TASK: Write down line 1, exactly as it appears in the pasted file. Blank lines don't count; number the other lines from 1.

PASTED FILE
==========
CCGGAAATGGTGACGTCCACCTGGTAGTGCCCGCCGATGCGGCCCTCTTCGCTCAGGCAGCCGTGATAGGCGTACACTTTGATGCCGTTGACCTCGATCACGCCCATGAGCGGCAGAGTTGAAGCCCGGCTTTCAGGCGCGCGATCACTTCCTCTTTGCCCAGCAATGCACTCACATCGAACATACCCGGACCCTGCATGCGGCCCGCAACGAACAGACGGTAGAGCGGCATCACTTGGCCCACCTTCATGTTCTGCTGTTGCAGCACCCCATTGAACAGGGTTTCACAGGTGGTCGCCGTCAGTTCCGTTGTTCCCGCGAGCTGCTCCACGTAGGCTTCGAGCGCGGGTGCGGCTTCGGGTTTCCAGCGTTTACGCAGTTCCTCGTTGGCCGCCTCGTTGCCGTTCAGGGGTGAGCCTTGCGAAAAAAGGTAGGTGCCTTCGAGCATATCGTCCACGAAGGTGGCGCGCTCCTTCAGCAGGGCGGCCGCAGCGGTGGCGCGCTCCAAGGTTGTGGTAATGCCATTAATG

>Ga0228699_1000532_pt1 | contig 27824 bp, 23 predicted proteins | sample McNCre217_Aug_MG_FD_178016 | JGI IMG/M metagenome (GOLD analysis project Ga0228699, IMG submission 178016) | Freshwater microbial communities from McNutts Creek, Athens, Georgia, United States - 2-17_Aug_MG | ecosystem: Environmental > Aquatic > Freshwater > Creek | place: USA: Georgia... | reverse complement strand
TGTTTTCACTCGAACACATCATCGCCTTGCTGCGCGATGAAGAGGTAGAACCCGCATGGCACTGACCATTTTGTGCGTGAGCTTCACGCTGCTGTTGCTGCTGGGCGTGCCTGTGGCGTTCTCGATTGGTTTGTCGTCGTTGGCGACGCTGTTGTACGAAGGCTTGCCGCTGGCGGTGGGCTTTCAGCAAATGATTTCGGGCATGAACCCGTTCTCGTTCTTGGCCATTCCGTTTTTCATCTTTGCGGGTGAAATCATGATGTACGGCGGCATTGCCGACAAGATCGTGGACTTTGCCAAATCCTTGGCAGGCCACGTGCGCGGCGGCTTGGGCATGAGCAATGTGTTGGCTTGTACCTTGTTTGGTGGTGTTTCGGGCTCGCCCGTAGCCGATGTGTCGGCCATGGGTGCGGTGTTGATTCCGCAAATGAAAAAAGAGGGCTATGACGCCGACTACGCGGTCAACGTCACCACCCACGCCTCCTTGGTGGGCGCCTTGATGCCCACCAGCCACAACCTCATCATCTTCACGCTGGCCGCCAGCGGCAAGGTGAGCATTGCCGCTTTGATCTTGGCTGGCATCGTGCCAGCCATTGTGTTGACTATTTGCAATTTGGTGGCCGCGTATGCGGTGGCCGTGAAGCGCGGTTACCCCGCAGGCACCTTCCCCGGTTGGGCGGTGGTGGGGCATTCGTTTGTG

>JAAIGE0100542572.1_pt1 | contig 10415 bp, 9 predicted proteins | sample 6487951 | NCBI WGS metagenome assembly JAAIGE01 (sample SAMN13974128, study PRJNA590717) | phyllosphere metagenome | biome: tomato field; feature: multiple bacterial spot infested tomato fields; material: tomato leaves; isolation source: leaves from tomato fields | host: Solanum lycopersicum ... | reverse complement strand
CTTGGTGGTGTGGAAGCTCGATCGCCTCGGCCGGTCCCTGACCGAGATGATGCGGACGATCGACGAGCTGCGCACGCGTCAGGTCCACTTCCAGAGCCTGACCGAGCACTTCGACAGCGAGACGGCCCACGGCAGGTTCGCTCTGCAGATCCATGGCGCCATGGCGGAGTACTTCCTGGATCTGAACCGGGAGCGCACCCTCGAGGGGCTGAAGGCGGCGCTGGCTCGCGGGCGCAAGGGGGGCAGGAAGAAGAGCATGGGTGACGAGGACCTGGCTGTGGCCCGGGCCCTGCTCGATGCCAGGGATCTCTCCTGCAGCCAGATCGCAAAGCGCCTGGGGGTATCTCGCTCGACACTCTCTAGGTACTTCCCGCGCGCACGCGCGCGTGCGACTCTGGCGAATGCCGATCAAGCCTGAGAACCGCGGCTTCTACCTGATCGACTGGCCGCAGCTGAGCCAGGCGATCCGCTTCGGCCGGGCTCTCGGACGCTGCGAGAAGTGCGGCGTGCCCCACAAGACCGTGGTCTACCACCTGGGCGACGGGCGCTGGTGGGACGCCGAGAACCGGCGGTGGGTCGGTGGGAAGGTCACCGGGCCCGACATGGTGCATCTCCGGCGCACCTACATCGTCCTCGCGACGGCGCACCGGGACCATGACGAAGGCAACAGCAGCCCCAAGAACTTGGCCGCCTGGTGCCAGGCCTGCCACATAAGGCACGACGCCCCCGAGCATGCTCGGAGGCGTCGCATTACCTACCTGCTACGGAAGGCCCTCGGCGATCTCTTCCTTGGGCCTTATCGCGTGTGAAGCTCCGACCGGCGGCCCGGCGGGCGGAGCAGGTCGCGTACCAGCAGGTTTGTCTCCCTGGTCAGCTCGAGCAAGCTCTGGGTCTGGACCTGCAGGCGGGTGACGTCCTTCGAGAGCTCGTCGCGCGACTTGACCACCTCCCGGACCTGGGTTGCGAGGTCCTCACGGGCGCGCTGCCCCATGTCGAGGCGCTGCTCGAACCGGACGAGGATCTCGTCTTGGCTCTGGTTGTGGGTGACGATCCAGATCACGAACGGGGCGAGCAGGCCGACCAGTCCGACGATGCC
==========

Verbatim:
CCGGAAATGGTGACGTCCACCTGGTAGTGCCCGCCGATGCGGCCCTCTTCGCTCAGGCAGCCGTGATAGGCGTACACTTTGATGCCGTTGACCTCGATCACGCCCATGAGCGGCAGAGTTGAAGCCCGGCTTTCAGGCGCGCGATCACTTCCTCTTTGCCCAGCAATGCACTCACATCGAACATACCCGGACCCTGCATGCGGCCCGCAACGAACAGACGGTAGAGCGGCATCACTTGGCCCACCTTCATGTTCTGCTGTTGCAGCACCCCATTGAACAGGGTTTCACAGGTGGTCGCCGTCAGTTCCGTTGTTCCCGCGAGCTGCTCCACGTAGGCTTCGAGCGCGGGTGCGGCTTCGGGTTTCCAGCGTTTACGCAGTTCCTCGTTGGCCGCCTCGTTGCCGTTCAGGGGTGAGCCTTGCGAAAAAAGGTAGGTGCCTTCGAGCATATCGTCCACGAAGGTGGCGCGCTCCTTCAGCAGGGCGGCCGCAGCGGTGGCGCGCTCCAAGGTTGTGGTAATGCCATTAATG